Killings, Abductions Feed Frustration in Idlib

Killings, Abductions Feed Frustration in Idlib

Wednesday, 22 August, 2018 - 09:15
A Syrian woman holds her child walks at the Abu Duhur crossing on the eastern edge of Idlib province. AFP file photo
Beirut - London - Asharq Al-Awsat
Targeted killings and kidnappings for ransom have for months rattled Syria's Idlib province, with angry residents blaming dominant rebel forces for the chaos.

Even as the regime says it aims to retake the northwestern province on Turkey's border, its inhabitants are falling victim to infighting between the rival groups controlling most of it, Agence France Presse reported.

Car bombings, roadside explosives and gunfire have targeted and killed fighters, but have also cost the lives of dozens of civilians, the Syrian Observatory for Human Rights says.

These mostly unclaimed killings, as well as increasingly frequent abductions, have left inhabitants in constant fear of being caught up in the violence.

"Every time I want to take my car somewhere, I inspect it thoroughly... to make sure there's no explosive device planted in it," a media activist in southern Idlib told AFP.

"Whenever I drive by a dustbin, I accelerate, afraid it's going to blow up," he said, asking to remain anonymous for fear of reprisals.

At the mosque on Fridays, he sits at the front of the congregation, as far away as possible from the entrance, in case a car or motorbike blows up outside.

Since April, 270 people -- including 55 civilians -- have been killed in assassinations of rebels and commanders from all sides in Idlib, and adjacent parts of Hama and Aleppo provinces, the Britain-based Observatory says.

Activists and analysts blame most of the violence on two rival umbrella groups, also attributing some to ISIS and alleged regime collaborators.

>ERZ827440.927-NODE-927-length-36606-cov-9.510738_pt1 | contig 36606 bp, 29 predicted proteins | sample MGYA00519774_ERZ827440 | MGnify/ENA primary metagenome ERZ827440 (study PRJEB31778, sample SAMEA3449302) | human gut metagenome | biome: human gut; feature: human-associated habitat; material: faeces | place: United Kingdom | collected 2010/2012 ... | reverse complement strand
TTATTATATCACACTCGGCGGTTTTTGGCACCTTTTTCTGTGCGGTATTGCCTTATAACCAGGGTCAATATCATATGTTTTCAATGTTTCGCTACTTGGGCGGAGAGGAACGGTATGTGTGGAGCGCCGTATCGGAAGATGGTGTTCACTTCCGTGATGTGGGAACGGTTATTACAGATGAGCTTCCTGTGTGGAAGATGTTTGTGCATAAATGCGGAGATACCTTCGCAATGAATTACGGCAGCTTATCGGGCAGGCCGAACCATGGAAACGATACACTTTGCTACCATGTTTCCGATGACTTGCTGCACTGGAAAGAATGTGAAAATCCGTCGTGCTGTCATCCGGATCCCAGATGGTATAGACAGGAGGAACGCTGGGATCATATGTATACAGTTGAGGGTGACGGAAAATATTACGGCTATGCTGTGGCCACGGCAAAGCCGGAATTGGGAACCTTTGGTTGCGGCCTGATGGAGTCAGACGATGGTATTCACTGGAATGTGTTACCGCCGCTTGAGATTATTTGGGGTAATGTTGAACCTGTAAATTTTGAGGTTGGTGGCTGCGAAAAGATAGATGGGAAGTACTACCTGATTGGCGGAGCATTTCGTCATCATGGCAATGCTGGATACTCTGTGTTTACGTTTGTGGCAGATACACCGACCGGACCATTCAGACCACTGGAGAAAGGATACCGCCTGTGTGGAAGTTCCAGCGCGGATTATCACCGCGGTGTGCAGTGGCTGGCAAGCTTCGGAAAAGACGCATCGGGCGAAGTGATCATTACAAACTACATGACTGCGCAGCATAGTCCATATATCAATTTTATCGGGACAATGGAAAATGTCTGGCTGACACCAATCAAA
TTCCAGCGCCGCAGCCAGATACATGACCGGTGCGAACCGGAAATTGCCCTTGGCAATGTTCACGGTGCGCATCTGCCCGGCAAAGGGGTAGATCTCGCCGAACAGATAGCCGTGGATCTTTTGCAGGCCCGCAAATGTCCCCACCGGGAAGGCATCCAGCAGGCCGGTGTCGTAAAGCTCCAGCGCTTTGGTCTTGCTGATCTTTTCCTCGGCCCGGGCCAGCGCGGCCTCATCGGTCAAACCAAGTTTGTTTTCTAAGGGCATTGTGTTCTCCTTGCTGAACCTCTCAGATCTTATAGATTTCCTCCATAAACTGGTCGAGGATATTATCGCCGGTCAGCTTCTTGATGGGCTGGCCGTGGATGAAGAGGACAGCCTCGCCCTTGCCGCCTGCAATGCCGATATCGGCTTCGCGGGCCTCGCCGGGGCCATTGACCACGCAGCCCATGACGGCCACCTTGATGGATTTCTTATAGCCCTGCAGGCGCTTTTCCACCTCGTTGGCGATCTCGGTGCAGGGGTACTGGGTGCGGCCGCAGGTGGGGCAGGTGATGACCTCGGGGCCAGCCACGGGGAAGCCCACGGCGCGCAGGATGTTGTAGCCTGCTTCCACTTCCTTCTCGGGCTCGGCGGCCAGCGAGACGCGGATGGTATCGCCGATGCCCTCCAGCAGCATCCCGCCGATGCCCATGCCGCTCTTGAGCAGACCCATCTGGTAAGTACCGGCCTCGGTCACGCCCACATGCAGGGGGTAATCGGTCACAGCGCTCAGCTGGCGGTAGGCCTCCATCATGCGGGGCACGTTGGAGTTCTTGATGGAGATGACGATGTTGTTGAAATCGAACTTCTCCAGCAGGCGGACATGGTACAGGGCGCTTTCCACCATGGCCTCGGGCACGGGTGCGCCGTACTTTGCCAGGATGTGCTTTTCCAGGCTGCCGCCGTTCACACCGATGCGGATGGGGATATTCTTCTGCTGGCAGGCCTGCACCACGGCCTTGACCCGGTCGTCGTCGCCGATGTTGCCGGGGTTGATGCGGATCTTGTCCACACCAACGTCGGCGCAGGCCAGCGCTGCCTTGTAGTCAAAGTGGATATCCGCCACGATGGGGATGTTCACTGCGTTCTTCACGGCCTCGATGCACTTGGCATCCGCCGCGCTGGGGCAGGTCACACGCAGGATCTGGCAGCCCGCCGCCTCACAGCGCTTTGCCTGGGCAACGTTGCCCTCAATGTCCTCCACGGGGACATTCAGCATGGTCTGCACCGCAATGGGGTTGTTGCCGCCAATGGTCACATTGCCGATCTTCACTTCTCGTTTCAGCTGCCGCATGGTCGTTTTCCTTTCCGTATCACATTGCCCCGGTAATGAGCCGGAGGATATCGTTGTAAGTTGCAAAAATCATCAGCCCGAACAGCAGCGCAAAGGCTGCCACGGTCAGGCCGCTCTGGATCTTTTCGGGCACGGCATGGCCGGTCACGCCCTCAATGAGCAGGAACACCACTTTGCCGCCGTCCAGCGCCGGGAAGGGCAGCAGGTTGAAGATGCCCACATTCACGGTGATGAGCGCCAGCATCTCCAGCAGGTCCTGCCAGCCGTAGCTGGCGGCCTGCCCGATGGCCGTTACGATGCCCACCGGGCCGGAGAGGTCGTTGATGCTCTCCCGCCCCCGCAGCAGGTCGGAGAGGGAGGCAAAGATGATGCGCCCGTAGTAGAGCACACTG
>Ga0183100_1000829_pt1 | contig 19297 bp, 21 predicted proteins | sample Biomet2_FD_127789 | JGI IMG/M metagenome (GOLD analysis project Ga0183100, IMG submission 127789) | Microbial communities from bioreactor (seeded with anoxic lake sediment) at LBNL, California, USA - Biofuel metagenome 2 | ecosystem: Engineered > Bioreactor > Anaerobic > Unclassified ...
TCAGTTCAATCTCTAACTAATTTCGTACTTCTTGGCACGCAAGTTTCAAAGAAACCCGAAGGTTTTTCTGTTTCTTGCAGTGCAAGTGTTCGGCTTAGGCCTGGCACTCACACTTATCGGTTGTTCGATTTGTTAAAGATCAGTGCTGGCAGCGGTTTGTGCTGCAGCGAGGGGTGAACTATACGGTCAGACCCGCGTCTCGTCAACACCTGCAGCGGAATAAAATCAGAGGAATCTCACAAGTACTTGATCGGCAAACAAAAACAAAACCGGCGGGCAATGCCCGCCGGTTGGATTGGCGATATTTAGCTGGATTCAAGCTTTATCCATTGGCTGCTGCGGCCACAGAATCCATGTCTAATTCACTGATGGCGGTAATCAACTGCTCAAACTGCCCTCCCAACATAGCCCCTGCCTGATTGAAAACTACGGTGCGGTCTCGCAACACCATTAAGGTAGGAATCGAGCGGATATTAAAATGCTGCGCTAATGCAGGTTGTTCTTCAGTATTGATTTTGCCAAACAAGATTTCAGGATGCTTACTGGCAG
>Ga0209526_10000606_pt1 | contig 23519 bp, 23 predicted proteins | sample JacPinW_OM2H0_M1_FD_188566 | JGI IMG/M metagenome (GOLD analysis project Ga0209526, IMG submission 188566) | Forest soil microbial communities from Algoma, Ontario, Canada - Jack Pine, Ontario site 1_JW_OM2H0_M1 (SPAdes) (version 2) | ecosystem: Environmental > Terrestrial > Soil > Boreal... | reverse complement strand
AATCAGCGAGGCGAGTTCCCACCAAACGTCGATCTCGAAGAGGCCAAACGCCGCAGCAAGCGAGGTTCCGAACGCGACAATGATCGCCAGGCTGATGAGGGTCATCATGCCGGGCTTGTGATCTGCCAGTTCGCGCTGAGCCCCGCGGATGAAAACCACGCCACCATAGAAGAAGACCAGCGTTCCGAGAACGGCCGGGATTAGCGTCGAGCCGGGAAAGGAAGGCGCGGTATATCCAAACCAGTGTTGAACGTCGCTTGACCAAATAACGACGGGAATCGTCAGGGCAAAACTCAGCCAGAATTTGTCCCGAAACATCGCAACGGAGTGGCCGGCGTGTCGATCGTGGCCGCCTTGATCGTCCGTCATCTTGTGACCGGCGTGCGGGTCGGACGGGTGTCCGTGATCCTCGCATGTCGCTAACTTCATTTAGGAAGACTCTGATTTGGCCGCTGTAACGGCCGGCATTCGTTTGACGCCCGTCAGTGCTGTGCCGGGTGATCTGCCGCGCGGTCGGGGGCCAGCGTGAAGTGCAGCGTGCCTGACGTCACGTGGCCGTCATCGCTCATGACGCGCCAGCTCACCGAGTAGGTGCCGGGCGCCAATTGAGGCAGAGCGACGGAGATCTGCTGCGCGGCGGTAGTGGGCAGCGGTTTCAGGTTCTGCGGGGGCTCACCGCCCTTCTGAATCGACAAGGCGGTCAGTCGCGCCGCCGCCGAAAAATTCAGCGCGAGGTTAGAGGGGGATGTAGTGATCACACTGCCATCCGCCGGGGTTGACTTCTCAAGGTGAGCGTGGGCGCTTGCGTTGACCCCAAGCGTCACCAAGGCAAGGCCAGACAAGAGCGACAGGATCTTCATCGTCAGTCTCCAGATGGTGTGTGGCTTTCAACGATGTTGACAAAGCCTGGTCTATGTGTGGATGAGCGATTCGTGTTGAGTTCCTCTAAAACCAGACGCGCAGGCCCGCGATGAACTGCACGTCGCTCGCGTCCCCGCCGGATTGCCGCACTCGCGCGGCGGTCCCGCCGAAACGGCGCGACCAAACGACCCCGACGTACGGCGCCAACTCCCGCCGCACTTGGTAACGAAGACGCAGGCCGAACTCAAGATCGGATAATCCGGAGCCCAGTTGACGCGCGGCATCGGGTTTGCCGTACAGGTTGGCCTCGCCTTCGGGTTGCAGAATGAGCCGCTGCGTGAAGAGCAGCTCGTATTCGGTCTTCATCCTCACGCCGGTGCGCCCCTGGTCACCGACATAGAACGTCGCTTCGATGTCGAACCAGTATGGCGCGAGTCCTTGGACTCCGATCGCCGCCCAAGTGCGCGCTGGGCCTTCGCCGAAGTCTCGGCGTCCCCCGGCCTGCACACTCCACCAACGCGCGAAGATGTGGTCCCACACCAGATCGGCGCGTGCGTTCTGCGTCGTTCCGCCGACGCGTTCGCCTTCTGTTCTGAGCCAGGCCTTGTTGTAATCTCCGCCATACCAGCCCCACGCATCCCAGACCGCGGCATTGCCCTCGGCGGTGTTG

The Hayat Tahrir al-Sham (HTS) alliance, controls more than 60 percent of Idlib.

As the rampant insecurity in opposition areas reaches all walks of life, residents have grown increasingly angry.

The media activist from southern Idlib said he mostly blamed the dominant force of HTS for the chaos.

"As the most powerful force on the ground, it is responsible for guaranteeing security," the activist said.

Medical staff in the HTS-held provincial capital have also had enough.

In June, doctors and pharmacists in Idlib city announced a three-day strike to protest against "chaos and a lack of security", including the kidnapping of doctors for ransom.

In one of the latest incidents, on August 7, masked men abducted Khalil Agha, a hospital director in the southwest of the province, district spokesman Mahmud al-Sheikh told AFP.

He was only released a week later after payment of a $100,000 ransom, Sheikh said.

A second activist told AFP that, in the street, residents changed their route if they saw men with scarves wrapped around their faces, fearing an attack.

In recent weeks, HTS as well as other rebels have arrested not only alleged ISIS members, but also dozens of people accused of collusion with the regime.

Rebels fear loyalists could help broker a surrender deal, but HTS official Khaled al-Ali also accused regime forces of helping to foment instability.

"The regime has cells working to destabilize Idlib to have a pretext for a military operation," he said.

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